1940: World War II had started two years prior was already causing devastation to the world. Europe was not a safe place to be due to the actions of Nazi Germany and those who fought to put an end to Hitler’s reign. Many artists fled to America to escape war. For some, it was to escape the Holocaust. On May 20th, The Germans opens its concentration and extermination camp ‘Auschwitz-Birkenau’ in a invaded Poland. Between May 1940 and January 1945, around 1.1 million people were killed there.
1941: The United States of America had two main reasons to go to war. Britain was seeking support from allies to eliminate the oppostition . However, some would argue that America was forced into war when the japanese arrived. on February 9th Winston Churchill, in a worldwide broadcast, asked the United States to show its support by sending arms to the British: “Give us the tools, and we will finish the job.”
On December 7th, 2,459 Americans were killed and 1,282 wounded after the Japanese attacked the base of Pearl Harbor. The attack came as a profound shock to the American people and led directly to the American entry into World War II in both the Pacific and European theaters. The following day (December 8th the United States declared war on Japan. Domestic support for isolationism, which had been strong, disappeared.
1942/3: Due to the war, industries around the world were suffering because of the lack of resources. With all the conflict going on, the future of the arts was not looking bright. Fashion industries were having trouble which the lack of material being traded and filmmakers were struggling to make money while the war was going on.
European artists and intellectuals fled to the United States from Hitler and the Holocaust, bringing new ideas created in disillusionment. War production pulled The United States out of the Great Depression. Women were needed to replace men who had gone off to war, and so the first great exodus of women from the home to the workplace began. ‘Rosie the Riveter’ became a cultural icon of the United States, representing the American women who worked in factories during World War II, many of whom worked in the factories that produced munitions and war supplies. These women sometimes took entirely new jobs replacing the male workers who were in the military. Rosie the Riveter is commonly used as symbol of feminism and women’s economic power.
The term “Rosie the Riveter” was first used in 1942 in a song of the same name written by Redd Evans and John Jacob Loeb. The song was recorded by numerous artists, including the popular big band leader Kay Kyser, and became a national hit.The song portrays “Rosie” as a tireless assembly line worker, doing her part to help the American war effort. War production pulled The United States out of the Great Depression. Women were needed to replace men who had gone off to war, and so the first great exodus of women from the home to the workplace began.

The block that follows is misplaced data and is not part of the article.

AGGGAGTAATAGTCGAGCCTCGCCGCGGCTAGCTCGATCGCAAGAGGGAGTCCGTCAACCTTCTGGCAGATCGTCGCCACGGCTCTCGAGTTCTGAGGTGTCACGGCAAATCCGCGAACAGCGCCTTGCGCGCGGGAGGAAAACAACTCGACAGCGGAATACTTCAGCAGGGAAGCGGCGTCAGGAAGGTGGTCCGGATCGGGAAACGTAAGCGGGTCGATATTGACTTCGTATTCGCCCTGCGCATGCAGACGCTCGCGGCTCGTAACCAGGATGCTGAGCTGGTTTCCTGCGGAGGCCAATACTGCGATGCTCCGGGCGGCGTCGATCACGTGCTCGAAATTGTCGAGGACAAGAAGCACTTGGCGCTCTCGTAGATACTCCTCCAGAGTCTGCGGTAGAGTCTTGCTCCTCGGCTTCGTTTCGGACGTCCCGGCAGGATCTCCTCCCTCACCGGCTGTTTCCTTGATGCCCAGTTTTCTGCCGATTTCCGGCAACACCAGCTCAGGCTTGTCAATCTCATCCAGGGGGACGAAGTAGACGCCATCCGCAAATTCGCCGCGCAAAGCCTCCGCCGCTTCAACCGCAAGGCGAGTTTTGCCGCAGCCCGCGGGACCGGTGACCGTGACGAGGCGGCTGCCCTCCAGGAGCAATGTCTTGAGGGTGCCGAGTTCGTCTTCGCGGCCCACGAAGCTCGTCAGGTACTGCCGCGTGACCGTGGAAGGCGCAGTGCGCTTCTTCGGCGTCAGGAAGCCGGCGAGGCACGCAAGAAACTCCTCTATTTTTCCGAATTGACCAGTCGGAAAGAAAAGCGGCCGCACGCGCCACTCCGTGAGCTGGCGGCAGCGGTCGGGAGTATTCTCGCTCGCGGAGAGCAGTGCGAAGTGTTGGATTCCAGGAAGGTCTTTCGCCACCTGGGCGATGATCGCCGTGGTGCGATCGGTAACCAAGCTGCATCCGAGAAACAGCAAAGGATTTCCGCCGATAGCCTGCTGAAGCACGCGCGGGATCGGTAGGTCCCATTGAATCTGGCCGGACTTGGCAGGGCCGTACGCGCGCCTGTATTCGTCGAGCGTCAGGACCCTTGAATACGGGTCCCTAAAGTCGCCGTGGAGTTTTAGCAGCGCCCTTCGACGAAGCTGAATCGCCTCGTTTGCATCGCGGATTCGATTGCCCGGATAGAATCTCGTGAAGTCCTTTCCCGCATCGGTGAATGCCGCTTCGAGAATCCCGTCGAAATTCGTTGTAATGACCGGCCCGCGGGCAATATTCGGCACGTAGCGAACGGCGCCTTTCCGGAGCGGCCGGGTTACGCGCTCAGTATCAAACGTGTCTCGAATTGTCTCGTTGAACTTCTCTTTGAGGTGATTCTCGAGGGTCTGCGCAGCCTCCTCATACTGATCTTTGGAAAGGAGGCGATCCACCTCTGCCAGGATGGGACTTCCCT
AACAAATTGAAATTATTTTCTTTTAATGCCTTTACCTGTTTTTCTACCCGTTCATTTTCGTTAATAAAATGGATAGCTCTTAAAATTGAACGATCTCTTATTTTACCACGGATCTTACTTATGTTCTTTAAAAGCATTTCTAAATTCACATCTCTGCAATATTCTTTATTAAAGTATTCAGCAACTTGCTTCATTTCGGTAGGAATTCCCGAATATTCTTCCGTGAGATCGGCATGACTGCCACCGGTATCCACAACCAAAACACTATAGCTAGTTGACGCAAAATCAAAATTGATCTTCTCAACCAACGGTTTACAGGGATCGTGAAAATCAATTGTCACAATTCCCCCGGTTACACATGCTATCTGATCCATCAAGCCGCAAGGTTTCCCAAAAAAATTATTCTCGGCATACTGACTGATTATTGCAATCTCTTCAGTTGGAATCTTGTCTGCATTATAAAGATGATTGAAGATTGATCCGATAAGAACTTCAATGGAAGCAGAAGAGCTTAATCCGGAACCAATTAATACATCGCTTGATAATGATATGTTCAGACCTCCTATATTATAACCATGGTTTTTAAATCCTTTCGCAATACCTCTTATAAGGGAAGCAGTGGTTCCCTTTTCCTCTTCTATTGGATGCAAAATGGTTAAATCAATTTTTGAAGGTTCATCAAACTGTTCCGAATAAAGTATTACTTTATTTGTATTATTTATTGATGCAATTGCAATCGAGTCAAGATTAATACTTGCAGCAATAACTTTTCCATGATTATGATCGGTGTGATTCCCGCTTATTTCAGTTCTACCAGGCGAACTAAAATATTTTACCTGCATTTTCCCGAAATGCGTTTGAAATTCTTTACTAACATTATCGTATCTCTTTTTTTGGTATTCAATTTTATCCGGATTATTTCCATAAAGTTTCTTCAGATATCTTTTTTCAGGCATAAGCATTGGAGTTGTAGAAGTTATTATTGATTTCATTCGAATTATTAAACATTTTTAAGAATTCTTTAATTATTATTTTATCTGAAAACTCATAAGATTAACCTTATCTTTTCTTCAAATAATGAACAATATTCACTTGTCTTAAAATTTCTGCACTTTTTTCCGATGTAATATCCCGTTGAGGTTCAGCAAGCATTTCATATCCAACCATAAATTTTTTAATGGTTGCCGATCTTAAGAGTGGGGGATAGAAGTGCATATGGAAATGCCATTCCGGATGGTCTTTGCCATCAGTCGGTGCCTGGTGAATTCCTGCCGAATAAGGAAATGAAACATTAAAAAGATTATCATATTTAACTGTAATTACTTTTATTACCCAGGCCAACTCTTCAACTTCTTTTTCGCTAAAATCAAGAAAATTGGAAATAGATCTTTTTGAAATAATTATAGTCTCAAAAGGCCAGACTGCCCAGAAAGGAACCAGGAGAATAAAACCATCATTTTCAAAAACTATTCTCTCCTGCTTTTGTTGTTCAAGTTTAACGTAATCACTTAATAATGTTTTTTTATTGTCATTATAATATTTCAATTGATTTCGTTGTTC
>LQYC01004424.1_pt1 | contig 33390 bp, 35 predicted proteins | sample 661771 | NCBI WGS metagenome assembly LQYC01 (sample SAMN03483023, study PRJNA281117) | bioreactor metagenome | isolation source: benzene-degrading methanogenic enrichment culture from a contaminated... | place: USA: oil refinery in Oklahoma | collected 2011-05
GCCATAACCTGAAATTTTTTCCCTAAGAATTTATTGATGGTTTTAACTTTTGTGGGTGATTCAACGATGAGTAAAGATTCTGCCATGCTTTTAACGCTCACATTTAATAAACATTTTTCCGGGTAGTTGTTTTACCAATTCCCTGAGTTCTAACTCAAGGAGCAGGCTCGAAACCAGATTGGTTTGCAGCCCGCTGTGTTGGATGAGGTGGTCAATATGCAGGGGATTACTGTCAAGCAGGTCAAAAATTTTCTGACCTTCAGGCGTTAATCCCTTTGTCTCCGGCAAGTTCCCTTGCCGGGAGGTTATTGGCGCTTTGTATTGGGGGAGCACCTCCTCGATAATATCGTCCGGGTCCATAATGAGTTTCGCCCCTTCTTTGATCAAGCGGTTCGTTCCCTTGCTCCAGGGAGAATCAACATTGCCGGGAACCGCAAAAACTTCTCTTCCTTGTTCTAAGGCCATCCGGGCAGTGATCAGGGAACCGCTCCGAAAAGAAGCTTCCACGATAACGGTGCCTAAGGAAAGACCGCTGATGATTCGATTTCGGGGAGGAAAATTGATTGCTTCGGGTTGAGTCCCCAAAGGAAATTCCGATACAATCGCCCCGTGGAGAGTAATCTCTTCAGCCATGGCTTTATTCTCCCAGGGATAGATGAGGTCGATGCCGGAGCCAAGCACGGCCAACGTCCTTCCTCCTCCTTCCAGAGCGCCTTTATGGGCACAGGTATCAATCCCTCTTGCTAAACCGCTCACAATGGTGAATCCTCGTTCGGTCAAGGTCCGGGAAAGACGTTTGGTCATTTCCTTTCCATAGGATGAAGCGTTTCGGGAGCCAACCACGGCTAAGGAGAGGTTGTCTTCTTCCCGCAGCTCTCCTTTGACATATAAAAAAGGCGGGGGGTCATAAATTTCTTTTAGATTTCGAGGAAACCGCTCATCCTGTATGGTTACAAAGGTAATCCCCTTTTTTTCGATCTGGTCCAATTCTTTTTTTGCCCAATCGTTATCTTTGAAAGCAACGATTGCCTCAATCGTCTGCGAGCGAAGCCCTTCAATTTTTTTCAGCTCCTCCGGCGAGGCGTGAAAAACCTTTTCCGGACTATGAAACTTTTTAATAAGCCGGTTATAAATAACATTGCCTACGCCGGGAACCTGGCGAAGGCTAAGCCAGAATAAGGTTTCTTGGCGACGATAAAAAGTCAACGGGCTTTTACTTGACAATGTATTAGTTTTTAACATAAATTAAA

1944: The War was dying down. Germany was become weak in their offence and Hitler’s plan for world dominance was quickly becoming a myth. European artists and intellectuals who fled to the United States from Hitler and the Holocaust, delivered new ideas created in disillusionment. Propaganda was used to expose the Terrors of Nazi-Germany and its allies and Hitler knew this was something he could not stop. Artists began to relies that Propaganda was used by Hitler in his attempts to control his large number of followers. By 1944, Film makers, artists, musicians, civil rights and political leaders used Imagery to inform their people of the dangers in the world.
1945: The war came to end during the summer. Adolf Hitler committed suicide and the world had witnessed six years of destruction. The Japanese surrendered after the United States proved they had more offensive power by dropping the first Atomic Bomb On Japanese Soil. Britain asked help from the people of the Caribbean to rebuild their nation. Propaganda was used in this attempt and it worked in 1948 when The Empire Windrush arrived at Tilbury, carrying 493 passengers from Jamaica wishing to start a new life in the United Kingdom. The passengers were the first large group of West Indian immigrants to the UK after the Second World War. As Adolf Hitler systematically eliminated artists whose ideals didn’t agree with his own, many emigrated to the United States, where they had a profound effect on American artists. The center of the western art world shifted from Paris to New York. To show the raw emotions, art became more abstract. Abstract Expressionism, also known as the New York School, was chaotic and shocking in an attempt to maintain humanity in the face of insanity. Jackson Pollock was the leading force in abstract expressionism.